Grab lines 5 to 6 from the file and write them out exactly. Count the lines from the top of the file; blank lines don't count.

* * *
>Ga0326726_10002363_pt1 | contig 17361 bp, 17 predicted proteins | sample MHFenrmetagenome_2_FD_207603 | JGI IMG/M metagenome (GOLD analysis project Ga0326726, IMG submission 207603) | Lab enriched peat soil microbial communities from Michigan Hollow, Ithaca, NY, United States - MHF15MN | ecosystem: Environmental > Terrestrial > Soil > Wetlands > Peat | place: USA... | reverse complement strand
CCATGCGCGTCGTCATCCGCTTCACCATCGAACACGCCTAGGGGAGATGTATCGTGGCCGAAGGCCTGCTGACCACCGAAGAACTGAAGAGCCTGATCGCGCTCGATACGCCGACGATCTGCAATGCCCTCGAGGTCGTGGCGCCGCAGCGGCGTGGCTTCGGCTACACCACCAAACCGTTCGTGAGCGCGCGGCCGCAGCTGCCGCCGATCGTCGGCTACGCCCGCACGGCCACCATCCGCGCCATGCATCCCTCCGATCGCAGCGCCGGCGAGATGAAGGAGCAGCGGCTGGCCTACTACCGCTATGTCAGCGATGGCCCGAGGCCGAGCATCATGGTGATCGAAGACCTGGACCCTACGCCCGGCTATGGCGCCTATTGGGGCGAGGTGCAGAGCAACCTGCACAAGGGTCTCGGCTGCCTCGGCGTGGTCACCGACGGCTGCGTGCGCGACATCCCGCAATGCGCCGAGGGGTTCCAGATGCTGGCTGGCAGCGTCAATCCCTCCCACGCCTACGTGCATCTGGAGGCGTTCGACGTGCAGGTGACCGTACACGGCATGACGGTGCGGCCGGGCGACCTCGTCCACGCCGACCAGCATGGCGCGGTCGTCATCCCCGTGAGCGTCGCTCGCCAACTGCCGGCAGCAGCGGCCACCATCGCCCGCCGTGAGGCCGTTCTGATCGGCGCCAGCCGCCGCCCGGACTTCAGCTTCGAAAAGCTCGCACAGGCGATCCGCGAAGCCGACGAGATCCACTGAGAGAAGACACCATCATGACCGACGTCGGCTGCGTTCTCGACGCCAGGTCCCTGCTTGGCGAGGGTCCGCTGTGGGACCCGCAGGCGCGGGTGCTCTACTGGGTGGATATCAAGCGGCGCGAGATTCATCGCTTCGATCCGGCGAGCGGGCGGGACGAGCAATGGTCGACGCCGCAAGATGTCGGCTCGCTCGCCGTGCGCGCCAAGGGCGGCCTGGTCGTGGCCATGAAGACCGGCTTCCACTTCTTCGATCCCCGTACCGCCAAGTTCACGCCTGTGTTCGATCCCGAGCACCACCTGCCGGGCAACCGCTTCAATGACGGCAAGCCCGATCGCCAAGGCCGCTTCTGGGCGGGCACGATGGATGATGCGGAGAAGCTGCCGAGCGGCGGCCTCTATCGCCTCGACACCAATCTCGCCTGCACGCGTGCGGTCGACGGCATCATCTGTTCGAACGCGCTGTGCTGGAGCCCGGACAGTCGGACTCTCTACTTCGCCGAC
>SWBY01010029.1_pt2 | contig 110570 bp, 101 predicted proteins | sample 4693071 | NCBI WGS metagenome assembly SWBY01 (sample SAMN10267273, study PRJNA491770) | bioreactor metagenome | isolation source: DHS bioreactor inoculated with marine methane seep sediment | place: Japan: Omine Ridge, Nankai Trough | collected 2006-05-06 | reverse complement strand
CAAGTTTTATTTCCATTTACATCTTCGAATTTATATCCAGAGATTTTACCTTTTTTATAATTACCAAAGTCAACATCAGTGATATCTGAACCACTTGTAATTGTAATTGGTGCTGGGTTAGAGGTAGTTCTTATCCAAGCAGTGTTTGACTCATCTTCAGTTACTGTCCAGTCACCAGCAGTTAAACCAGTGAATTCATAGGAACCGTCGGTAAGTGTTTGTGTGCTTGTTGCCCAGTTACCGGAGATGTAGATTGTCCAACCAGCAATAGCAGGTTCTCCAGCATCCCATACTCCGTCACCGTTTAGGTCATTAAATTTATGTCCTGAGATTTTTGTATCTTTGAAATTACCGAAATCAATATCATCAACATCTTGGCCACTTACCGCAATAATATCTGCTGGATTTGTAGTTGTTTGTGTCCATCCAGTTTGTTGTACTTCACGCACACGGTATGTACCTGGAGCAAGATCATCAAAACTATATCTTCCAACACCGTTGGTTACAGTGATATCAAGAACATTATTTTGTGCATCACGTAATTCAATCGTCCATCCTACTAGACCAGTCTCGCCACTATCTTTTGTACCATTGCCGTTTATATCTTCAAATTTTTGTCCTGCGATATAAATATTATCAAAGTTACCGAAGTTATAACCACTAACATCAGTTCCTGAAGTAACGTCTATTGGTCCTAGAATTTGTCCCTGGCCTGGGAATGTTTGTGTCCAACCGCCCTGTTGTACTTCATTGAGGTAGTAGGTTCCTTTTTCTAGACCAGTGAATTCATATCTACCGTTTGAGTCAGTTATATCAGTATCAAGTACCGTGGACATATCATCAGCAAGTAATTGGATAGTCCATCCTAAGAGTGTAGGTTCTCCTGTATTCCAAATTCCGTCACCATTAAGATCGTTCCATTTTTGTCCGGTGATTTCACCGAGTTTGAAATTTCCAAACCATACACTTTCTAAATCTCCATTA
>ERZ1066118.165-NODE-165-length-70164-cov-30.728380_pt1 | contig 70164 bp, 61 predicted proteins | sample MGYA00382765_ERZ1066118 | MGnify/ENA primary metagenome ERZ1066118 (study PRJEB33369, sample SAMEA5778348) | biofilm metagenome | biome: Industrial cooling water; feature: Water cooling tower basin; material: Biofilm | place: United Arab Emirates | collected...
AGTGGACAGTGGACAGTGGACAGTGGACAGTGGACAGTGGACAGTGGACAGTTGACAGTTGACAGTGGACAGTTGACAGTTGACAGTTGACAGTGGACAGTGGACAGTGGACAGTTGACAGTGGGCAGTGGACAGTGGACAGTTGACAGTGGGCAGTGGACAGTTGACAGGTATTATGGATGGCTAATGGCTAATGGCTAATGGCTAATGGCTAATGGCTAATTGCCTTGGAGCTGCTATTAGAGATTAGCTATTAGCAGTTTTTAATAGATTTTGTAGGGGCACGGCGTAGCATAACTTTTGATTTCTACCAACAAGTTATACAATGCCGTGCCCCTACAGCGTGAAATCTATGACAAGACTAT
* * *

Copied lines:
>ERZ1066118.165-NODE-165-length-70164-cov-30.728380_pt1 | contig 70164 bp, 61 predicted proteins | sample MGYA00382765_ERZ1066118 | MGnify/ENA primary metagenome ERZ1066118 (study PRJEB33369, sample SAMEA5778348) | biofilm metagenome | biome: Industrial cooling water; feature: Water cooling tower basin; material: Biofilm | place: United Arab Emirates | collected...
AGTGGACAGTGGACAGTGGACAGTGGACAGTGGACAGTGGACAGTGGACAGTTGACAGTTGACAGTGGACAGTTGACAGTTGACAGTTGACAGTGGACAGTGGACAGTGGACAGTTGACAGTGGGCAGTGGACAGTGGACAGTTGACAGTGGGCAGTGGACAGTTGACAGGTATTATGGATGGCTAATGGCTAATGGCTAATGGCTAATGGCTAATGGCTAATTGCCTTGGAGCTGCTATTAGAGATTAGCTATTAGCAGTTTTTAATAGATTTTGTAGGGGCACGGCGTAGCATAACTTTTGATTTCTACCAACAAGTTATACAATGCCGTGCCCCTACAGCGTGAAATCTATGACAAGACTAT